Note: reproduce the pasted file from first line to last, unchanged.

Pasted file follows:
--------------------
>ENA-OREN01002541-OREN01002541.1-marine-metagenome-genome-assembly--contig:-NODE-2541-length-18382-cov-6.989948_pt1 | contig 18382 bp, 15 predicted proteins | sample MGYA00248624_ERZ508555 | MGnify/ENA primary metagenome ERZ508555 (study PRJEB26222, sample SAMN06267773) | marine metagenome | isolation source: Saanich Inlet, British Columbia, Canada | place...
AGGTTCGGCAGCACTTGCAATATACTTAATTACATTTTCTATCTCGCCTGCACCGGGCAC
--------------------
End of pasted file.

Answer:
>ENA-OREN01002541-OREN01002541.1-marine-metagenome-genome-assembly--contig:-NODE-2541-length-18382-cov-6.989948_pt1 | contig 18382 bp, 15 predicted proteins | sample MGYA00248624_ERZ508555 | MGnify/ENA primary metagenome ERZ508555 (study PRJEB26222, sample SAMN06267773) | marine metagenome | isolation source: Saanich Inlet, British Columbia, Canada | place...
AGGTTCGGCAGCACTTGCAATATACTTAATTACATTTTCTATCTCGCCTGCACCGGGCAC